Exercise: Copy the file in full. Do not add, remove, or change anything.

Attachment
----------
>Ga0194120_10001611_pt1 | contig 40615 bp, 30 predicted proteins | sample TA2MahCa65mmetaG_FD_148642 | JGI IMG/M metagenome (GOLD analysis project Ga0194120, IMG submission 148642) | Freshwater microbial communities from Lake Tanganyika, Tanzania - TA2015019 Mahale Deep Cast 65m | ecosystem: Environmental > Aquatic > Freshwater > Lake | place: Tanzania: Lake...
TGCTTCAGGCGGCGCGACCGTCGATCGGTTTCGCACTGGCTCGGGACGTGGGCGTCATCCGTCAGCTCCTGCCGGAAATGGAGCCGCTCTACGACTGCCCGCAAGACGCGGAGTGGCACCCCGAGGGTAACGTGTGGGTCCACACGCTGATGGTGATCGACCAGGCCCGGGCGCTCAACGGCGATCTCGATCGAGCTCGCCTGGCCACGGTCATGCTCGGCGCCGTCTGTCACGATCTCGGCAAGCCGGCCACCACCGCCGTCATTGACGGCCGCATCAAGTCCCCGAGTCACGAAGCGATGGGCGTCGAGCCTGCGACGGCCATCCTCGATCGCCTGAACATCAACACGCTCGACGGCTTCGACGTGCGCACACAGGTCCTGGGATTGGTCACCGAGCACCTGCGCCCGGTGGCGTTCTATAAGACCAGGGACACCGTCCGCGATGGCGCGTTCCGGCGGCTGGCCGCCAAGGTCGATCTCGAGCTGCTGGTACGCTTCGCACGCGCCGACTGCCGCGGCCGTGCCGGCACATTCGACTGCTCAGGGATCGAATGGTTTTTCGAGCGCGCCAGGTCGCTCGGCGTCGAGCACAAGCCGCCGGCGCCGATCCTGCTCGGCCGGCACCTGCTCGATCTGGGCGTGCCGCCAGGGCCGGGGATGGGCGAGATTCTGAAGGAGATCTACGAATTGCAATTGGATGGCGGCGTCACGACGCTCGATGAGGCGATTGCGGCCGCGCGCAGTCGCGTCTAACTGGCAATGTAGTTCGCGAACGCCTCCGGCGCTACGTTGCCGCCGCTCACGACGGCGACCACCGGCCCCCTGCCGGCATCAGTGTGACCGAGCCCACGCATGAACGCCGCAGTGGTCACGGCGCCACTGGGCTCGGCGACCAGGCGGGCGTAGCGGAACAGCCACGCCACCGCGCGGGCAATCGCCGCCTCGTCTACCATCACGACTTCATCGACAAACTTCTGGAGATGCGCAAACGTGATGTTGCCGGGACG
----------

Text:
>Ga0194120_10001611_pt1 | contig 40615 bp, 30 predicted proteins | sample TA2MahCa65mmetaG_FD_148642 | JGI IMG/M metagenome (GOLD analysis project Ga0194120, IMG submission 148642) | Freshwater microbial communities from Lake Tanganyika, Tanzania - TA2015019 Mahale Deep Cast 65m | ecosystem: Environmental > Aquatic > Freshwater > Lake | place: Tanzania: Lake...
TGCTTCAGGCGGCGCGACCGTCGATCGGTTTCGCACTGGCTCGGGACGTGGGCGTCATCCGTCAGCTCCTGCCGGAAATGGAGCCGCTCTACGACTGCCCGCAAGACGCGGAGTGGCACCCCGAGGGTAACGTGTGGGTCCACACGCTGATGGTGATCGACCAGGCCCGGGCGCTCAACGGCGATCTCGATCGAGCTCGCCTGGCCACGGTCATGCTCGGCGCCGTCTGTCACGATCTCGGCAAGCCGGCCACCACCGCCGTCATTGACGGCCGCATCAAGTCCCCGAGTCACGAAGCGATGGGCGTCGAGCCTGCGACGGCCATCCTCGATCGCCTGAACATCAACACGCTCGACGGCTTCGACGTGCGCACACAGGTCCTGGGATTGGTCACCGAGCACCTGCGCCCGGTGGCGTTCTATAAGACCAGGGACACCGTCCGCGATGGCGCGTTCCGGCGGCTGGCCGCCAAGGTCGATCTCGAGCTGCTGGTACGCTTCGCACGCGCCGACTGCCGCGGCCGTGCCGGCACATTCGACTGCTCAGGGATCGAATGGTTTTTCGAGCGCGCCAGGTCGCTCGGCGTCGAGCACAAGCCGCCGGCGCCGATCCTGCTCGGCCGGCACCTGCTCGATCTGGGCGTGCCGCCAGGGCCGGGGATGGGCGAGATTCTGAAGGAGATCTACGAATTGCAATTGGATGGCGGCGTCACGACGCTCGATGAGGCGATTGCGGCCGCGCGCAGTCGCGTCTAACTGGCAATGTAGTTCGCGAACGCCTCCGGCGCTACGTTGCCGCCGCTCACGACGGCGACCACCGGCCCCCTGCCGGCATCAGTGTGACCGAGCCCACGCATGAACGCCGCAGTGGTCACGGCGCCACTGGGCTCGGCGACCAGGCGGGCGTAGCGGAACAGCCACGCCACCGCGCGGGCAATCGCCGCCTCGTCTACCATCACGACTTCATCGACAAACTTCTGGAGATGCGCAAACGTGATGTTGCCGGGACG